It's not enough and under-sells the bank. I will vote against this deal.
G Moir, London UK
Abbey lost their way in recent years with a lack of direction and poor management. Shares tumbled from a high of around £14.35. Any benefits from this takeover will be welcome but £8.5 billion seems on the low side considering the offers which were blocked/rejected in the past.
John Turner, Wirksworth, Derbyshire
As this Spanish bank is listed on the Spanish stock excchange, presumably the dividend will be paid in euros. How will I be able to pay this into my English bank account?
gillian latter, croydon, surrey, england
Turning a company valued at £18 billion into one worth £8.5bn in less than three years. Absolutely genius. Let's hope the management all get generous bonuses for all their hard work.
It doesn't look like a very good offer as Abbey seems to be back on the mend by reconcentrating on its core businesses. I also have some concerns about it being owned by a Spanish bank.
Not particularly attractive;
Price too low.
Too complicated: small cash element and the balance as BSCH shares. Also there is a question regarding the previously proposed scrip dividend which Abbey now says will be suspended for legal reasons.
tom baggs, Abu Dhabi, UAE
I believe that this offer represents incredibly bad value for shareholders. Moreover, if I wanted to hold Spanish stock I would have purchased it already! Luqman Arnold and Stephen Hester have not done what they set out to do - maximise shareholder value. Abbey is being given away and Arnold and Hester are cashing in too soon.
Anto Nolan, Dublin, Ireland
I am an original investor and therefore have seen the rollercoaster share movement. It is difficult to have faith in a management that has lost so much shareholder value in recent years so an offer from anybody is welcome.
Michael Cartwright, London, UK
This is of no interest to me at all. Why do I want to own shares in BSCH, when it is hard enough trading in UK shares? As usual the small shareholder will have little say in what happens to Abbey. If the deal goes through as it is, I will close all my Abbey accounts.
steve, Ashbourne UK
I've been a shareholder in Abbey since they became a bank. I was one of the few who turned up to the EGM in Wembley that voted to de-mutualise (that is the meeting voted to stay a Building Society, but the millions who couldn't be bothered to come voted by post for the money!)
I don't like this new offer, it doesn't seem very high and will mean that I end up with Spanish shares, valued in Euros, that I don't know what to do with. How do I trade them, or follow their value? It would seem that the Abbey board have made a muck up of things, as they have done from the very start (I still remember that they used a legal technicality to deny shares to any of their members under 16, no matter how large their investment) and this takeover is just them abandoning the ship they've managed to run aground!
I would prefer it if Abbey was taken over by a UK institution that I was familiar with.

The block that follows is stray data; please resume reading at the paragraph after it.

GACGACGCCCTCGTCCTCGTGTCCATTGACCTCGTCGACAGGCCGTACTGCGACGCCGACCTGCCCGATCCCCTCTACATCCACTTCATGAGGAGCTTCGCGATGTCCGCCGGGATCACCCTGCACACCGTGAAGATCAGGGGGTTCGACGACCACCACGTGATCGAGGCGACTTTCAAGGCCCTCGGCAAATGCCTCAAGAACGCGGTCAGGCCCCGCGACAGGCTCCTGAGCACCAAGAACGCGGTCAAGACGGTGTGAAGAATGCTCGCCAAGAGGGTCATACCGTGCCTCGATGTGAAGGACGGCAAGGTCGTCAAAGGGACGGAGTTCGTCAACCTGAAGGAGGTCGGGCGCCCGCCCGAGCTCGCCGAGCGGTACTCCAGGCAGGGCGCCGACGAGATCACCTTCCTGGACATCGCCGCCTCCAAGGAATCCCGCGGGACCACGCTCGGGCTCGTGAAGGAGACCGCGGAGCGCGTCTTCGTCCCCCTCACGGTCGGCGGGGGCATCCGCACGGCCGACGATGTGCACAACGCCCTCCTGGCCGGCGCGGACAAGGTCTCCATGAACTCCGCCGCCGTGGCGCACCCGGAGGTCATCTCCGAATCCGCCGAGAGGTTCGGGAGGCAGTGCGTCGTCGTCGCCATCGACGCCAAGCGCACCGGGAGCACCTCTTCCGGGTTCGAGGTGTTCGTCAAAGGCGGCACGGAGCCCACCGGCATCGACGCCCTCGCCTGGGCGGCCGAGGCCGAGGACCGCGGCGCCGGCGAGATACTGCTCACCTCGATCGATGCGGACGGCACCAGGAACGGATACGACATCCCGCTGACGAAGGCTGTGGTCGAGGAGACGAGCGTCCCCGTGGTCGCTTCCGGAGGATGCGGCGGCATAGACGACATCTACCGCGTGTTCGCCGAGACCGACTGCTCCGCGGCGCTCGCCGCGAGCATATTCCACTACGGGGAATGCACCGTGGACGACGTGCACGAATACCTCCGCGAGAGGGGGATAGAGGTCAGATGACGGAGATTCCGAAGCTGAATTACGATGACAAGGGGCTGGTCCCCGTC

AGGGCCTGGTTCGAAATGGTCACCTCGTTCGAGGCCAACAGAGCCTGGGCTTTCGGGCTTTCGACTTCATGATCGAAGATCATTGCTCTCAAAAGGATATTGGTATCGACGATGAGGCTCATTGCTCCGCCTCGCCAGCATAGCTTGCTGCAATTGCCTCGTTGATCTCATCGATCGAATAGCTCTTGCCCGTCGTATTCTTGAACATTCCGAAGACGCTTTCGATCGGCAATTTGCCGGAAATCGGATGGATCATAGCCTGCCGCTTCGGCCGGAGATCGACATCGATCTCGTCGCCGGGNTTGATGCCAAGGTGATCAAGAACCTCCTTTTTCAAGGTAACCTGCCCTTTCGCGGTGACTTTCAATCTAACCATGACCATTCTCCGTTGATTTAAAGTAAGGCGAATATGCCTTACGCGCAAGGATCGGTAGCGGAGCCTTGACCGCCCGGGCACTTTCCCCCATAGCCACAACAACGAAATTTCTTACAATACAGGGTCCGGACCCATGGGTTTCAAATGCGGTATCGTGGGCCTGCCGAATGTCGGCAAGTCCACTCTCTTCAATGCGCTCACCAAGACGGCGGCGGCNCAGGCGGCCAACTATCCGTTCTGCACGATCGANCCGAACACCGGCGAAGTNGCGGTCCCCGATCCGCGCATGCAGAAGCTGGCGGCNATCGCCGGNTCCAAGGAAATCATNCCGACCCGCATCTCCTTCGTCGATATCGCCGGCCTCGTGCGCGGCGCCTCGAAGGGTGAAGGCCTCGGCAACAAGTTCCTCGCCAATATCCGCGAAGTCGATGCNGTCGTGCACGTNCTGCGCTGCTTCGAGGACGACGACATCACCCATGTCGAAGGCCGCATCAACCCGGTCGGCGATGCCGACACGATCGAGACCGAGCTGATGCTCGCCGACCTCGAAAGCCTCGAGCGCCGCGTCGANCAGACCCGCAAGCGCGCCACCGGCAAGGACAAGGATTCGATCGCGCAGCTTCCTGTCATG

PS. I hope any new owner does something about the horrible corporate identity which looks so weak, fading away as it does, and as for the vomit green they've used on my local branch - aghhh!
Graham, London, UK
I feel BSCH is a good fit but I am sure they will not get Abbey for such a low price and a new bidding war (like Safeway) may commence. One other thing to note I hope Abbey will not be known as BSCH, can you imagine having a BSCH next door to a HSBC! How confusing will that be?
jason norton, wigan england
As it stands it would be of no good to me. What use are BSCH shares (in Euros presumably). I would want an all cash offer to tempt me.
David Sayer, London
Not only is the offer not high enough, but I have no wish to hold any Spanish shares, so I will be voting against this, and immediately selling if it goes through.
Ian, Canterbury, UK
I believe BSCH are attempting to pick up the Abbey on the cheap, looking to benefit from the disillusionment in the company's performance over the last couple of years.
It is a poor offering as highlighted by the 5% drop in share price once the details of the deal were announced.
Craig Colquhoun, Bristol, England
I'll take the positive out of the situation - an opportunity to start a 'European' portfolio.
Kevin Bassett, London
From my limited knowledge of sharedealing this isn't a good deal for Abbey shareholders. 31 pence a share is considerably less than what I paid for mine.
By accepting this offer Abbey is effectively abandoning those who allowed it to become a bank in the first place. I regret not selling when shares almost reached 1500 pence a share. I'm very disappointed.
John S, Hampshire, UK
BSCH are taking advantage of the devaluation of the business over recent years and the hasty acceptance of this derisory offer by the Board is a panic reaction. I will be voting against and recommend all other shareholders to do so.
Eddie Young, Loughborough, UK
A quick trip around the internet shows BSCH trading at E7.99 (534p at best exchange rates). This gives an offer price of 565p which really is not much of an incentive unless there is something more around the corner we don't know about. If this were to be a serious offer it needs to be increased by 5-10%, otherwise hold onto your shares until Citibank and others make their positions clear.
Nick, Burgess Hill, West Sussex
I am amazed to be reading comments about a foreign investor taking over a U.K. Bank. So what? This is business and we live in a globalised world. What is important is how this will help Abbey, and how shareholders will benefit from it in the long term.
Luis Alvarez, Madrid
Very poor deal for small Abbey shareholders. I for one don't want to hold European shares. The least BSCH could do is offer small shareholders the option of a total cash buyout. Better still is for a UK based takeover.
Graham Ellis., Bracknell. England.